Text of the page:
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From André Warnier ...@ice-sa.com>
Subject Re: How to programmatically add parameters to ServletRequest objects?
Date Fri, 08 Aug 2008 09:15:39 GMT
Jonathan,

I am a real beginner at Java and Tomcat, and not so good at it.
But maybe that causes my explanation below to be useful.

The hardest thing for me to understand when I wrote my first servlet 
filter, was that the HttpRequest object that you receive in the filter, 
is not modifiable. In other words, you cannnot just take it, and add a 
HTTP header or a parameter to it, before you pass it on to something 
else.  Like you, I was looking in vain for methods allowing to do that.

What you need to do is "wrap" the original HttpRequest into your own 
custom version of it, and then pass this custom version to further 
modules down the chain, to "make them believe" that this is the original 
request.
In your custom version, you override the original properties and methods 
of HttpRequest as you see fit, so that when the modules down the chain 
call these standard methods to get information about the request, they 
get your version, instead of the original.
In other words, your custom version of the request becomes like a "man 
in the middle" : some method calls it processes itself, responding with 
your modified parameters; the rest it lets through to the original 
HttpRequest object.  You choose which by re-implementing a method or not 
in your wrapper.

For example, suppose that your purpose was to modify the request, to add 
an additional HTTP header to it (because some module further down the 
chain is expecting it e.g.).
(I guess this is similar to adding a request parameter).

You would then create your own version of the original HttpRequest 
(using HttpRequestWrapper), and in it, create a method "getHeaders()". 
In that method, you would arrange it so that when a module down the 
chain calls HttpRequest.getHeaders(), it obtains the list of headers of 
the original request, *plus* the one you want to add.

It's a bit bizarre and feels a bit like overdoing it for someone used to 
other environments, but that's how it works, and I suppose there were 
good reasons to implement it this way.
One of the snags with it, is that when there are several possibilities 
for the module down the chain to get at something in the request, you 
have either to guess which one(s) they use, or redefine all of them in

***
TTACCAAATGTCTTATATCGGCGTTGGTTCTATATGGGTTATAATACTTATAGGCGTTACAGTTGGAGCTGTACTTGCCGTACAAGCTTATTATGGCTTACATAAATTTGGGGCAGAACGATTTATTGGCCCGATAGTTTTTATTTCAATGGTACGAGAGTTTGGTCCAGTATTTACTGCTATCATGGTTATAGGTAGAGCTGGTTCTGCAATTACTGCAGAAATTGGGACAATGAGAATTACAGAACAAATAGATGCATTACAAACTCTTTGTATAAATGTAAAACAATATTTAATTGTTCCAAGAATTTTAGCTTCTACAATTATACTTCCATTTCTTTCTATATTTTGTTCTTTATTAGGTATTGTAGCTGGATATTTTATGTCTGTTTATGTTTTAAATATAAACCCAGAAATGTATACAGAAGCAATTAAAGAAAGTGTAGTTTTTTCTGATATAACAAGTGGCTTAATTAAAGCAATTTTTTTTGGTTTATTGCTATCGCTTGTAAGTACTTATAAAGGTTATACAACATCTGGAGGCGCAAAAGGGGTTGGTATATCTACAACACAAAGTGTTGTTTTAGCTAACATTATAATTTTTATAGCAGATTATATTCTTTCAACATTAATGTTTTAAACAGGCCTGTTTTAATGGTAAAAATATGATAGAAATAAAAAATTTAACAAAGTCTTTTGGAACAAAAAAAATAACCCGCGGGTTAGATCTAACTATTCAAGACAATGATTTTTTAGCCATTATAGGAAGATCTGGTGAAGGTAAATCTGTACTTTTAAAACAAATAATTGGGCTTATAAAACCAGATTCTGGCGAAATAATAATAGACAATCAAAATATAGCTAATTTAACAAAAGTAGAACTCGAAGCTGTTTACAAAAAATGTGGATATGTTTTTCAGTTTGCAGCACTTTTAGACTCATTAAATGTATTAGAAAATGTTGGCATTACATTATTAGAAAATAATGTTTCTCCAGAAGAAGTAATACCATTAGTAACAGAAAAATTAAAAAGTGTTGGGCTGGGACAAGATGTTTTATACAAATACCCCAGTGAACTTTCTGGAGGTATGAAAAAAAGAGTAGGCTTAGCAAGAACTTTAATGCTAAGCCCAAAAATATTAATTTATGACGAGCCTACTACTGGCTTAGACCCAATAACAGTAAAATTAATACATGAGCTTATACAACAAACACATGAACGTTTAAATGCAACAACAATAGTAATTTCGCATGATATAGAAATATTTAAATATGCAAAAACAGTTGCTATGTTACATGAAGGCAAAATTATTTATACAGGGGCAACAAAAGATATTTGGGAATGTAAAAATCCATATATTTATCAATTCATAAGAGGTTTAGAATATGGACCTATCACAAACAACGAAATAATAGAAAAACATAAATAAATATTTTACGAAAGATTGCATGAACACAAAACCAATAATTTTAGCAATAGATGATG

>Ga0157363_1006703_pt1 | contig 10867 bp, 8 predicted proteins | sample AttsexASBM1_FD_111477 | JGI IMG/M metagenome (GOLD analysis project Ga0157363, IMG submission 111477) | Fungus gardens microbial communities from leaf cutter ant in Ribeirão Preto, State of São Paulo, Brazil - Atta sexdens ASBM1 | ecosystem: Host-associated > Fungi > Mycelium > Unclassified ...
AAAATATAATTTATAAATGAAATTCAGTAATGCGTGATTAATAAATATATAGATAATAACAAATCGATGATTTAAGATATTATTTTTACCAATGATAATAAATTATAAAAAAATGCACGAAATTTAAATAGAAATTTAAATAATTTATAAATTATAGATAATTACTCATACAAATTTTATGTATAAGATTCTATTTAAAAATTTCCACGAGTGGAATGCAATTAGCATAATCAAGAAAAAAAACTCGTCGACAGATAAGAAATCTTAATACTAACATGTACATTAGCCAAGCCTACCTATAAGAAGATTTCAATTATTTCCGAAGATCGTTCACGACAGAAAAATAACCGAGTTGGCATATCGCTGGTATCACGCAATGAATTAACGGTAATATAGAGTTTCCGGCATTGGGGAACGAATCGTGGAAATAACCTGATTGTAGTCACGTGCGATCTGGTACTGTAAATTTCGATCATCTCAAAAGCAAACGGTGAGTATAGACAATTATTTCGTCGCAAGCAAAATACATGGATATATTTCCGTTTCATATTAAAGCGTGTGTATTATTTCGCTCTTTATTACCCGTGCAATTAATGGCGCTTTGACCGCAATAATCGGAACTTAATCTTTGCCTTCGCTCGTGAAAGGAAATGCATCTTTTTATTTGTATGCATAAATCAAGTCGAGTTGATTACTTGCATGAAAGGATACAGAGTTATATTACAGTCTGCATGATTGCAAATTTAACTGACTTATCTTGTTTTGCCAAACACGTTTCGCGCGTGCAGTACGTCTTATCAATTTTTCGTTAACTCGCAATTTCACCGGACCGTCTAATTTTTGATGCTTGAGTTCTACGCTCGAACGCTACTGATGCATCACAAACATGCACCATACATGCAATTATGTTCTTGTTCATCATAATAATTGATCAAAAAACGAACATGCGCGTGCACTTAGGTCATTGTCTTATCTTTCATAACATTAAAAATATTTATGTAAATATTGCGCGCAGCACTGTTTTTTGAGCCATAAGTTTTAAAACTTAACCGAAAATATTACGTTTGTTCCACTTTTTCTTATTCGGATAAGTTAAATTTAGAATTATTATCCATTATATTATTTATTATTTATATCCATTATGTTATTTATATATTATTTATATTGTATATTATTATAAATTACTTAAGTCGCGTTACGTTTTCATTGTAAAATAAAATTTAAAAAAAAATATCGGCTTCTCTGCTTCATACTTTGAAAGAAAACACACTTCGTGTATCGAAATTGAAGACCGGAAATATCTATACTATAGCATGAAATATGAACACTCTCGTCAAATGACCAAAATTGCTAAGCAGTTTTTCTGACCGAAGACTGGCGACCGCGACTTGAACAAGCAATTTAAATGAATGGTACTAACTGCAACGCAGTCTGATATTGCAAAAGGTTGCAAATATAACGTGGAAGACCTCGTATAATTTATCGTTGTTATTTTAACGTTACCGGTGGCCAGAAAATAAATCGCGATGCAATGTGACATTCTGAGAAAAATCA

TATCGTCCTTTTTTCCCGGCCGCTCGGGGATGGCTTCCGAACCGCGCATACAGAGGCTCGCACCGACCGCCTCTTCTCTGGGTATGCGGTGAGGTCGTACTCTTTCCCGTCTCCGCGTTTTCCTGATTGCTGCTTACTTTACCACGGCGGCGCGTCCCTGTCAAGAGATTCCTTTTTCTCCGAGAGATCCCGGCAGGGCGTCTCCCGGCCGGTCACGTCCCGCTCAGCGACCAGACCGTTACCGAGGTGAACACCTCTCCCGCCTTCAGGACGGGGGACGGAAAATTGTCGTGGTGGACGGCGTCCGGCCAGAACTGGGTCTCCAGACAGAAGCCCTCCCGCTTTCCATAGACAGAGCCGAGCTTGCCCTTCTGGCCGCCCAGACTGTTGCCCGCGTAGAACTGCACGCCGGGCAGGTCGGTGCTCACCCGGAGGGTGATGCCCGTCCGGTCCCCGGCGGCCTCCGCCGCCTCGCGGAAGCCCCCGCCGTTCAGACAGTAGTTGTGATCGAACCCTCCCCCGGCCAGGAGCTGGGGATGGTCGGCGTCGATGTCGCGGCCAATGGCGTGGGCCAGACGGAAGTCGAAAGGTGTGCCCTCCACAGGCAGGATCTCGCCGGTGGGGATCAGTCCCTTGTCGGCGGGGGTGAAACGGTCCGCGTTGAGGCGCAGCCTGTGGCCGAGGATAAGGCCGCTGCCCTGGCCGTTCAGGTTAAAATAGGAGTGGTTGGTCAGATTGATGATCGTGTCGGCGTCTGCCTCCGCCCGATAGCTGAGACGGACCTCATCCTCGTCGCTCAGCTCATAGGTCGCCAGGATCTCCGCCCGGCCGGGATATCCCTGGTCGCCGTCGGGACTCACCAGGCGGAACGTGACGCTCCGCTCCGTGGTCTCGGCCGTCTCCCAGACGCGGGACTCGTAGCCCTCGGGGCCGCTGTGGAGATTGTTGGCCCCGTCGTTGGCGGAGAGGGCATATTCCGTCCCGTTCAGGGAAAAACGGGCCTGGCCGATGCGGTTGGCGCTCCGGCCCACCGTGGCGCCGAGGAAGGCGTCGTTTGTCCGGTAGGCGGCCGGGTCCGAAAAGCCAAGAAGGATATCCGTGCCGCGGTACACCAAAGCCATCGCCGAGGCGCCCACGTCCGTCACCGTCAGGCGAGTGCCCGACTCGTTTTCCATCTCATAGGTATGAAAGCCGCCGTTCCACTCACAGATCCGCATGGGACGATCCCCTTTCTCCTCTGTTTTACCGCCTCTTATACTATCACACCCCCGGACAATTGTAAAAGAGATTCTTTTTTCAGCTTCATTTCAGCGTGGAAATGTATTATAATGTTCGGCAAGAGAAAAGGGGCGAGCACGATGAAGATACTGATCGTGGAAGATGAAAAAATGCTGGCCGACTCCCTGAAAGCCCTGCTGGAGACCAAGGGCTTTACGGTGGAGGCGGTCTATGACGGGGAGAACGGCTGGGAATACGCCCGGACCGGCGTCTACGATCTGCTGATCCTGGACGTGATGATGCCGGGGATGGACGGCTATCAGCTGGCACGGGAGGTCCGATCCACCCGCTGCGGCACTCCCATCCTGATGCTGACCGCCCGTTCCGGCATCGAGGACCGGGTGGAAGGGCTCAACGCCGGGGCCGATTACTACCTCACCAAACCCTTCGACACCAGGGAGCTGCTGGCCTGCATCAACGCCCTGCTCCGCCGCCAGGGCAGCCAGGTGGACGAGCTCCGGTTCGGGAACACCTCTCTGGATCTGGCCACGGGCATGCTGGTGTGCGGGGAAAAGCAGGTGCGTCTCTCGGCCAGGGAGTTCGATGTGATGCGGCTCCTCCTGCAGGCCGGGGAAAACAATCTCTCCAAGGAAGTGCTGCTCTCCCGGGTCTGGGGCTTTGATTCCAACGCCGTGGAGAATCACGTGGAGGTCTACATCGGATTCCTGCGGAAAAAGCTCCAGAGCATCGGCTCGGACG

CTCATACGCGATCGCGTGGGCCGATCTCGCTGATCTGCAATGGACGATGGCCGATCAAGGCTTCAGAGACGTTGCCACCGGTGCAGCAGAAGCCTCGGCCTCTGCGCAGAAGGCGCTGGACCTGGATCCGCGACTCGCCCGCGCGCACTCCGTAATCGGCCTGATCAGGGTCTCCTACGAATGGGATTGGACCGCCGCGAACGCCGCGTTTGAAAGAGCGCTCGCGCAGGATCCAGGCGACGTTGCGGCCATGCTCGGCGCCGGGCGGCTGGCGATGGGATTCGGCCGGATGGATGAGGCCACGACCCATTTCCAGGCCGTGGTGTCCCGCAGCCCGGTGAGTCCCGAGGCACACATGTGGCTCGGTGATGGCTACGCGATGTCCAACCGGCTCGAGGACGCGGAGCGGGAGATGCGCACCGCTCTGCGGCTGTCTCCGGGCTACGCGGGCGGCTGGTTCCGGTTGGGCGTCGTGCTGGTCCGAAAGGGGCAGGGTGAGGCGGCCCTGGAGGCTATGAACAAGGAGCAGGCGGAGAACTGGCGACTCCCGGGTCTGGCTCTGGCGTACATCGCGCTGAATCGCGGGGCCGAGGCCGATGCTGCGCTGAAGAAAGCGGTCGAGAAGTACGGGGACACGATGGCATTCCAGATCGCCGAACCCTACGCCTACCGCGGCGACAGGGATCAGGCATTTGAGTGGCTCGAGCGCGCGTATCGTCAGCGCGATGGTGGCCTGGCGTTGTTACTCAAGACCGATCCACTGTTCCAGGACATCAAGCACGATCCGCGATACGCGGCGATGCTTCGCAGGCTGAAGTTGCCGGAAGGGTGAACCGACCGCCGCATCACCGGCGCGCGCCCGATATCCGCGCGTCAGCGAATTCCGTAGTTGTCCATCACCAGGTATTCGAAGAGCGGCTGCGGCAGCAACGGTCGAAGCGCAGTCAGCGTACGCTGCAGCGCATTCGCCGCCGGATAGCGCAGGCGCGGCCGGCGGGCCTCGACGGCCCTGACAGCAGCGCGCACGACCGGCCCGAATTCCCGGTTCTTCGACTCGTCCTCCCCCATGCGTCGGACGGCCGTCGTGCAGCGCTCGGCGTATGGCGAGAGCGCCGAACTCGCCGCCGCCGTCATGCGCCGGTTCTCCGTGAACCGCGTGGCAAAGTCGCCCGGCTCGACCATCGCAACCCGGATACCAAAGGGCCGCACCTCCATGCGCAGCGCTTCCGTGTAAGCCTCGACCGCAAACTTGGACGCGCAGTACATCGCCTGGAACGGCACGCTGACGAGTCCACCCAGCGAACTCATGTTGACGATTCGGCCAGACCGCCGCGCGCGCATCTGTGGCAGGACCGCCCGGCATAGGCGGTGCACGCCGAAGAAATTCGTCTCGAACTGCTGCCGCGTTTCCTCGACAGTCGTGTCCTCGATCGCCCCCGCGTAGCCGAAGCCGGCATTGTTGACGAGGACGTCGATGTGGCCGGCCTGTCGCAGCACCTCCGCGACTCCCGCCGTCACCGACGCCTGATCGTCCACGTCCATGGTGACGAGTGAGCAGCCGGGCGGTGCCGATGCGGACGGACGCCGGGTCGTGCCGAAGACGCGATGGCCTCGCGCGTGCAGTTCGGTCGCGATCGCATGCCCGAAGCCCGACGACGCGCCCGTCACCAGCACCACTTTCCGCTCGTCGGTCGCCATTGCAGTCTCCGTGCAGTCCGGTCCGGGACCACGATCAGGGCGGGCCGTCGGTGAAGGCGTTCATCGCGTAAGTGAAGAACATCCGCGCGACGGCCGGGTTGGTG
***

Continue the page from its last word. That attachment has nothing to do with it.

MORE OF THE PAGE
your wrapper.

I attach an example for you, with lots of warnings :
- it works, but I do not guarantee the style, nor that someone more 
qualified than me would find some deep flaw in it
- it contains a lot of stuff that you don't need, and I don't have time 
to take it all out. But I took out some, so as it is, it may not work 
anymore.

The attached filter's main purpose is to add a HTTP header to a request, 
before passing it on to the servlet that it filters.
The important part for you is

CustomRequest cr = new CustomRequest(request,context); //
(create request wrapper)
cr.setHeader(authIdHeaderName,authId); // add the new Id header

  and
class CustomRequest extends HttpServletRequestWrapper {

In the CustomRequest class :
I first call the HttpRequestWrapper constructor, passing the original 
request as parameter. That returns a HttpRequestWrapper object, 
containing the original HttpRequest object.
Then I build my own table of HTTP headers, first copying all the headers 
from the original request (there are more elegant ways to do this, I'm 
sure).
The "setHeader" method is used above by the filter, to add one or more 
aditional HTTP headers to this internal collection.
(You would probably need something similar to add request parameters)

Then I redefine the getHeaderNames() and getHeader() methods of the 
original HttpRequest object, so that they will return the headers from 
my own internal collection, instead of the headers of the original request.
Any module down the chain which calls "request".getHeaderNames() for 
instance, will get the names of the original request's headers, plus the 
ones I've added, and they will "believe" that they got the original article.
I only redefine these two methods, because I know that the downstream 
application only calls those (referring to the headers).
In your case, you would have to redefine the methods by which downstream 
applications would obtain the request parameters.
Any method of the original HttpRequest object not redefined here, will 
call the original methods of the HttpRequest object, and receive data 
based on that original request.

Does this help ?

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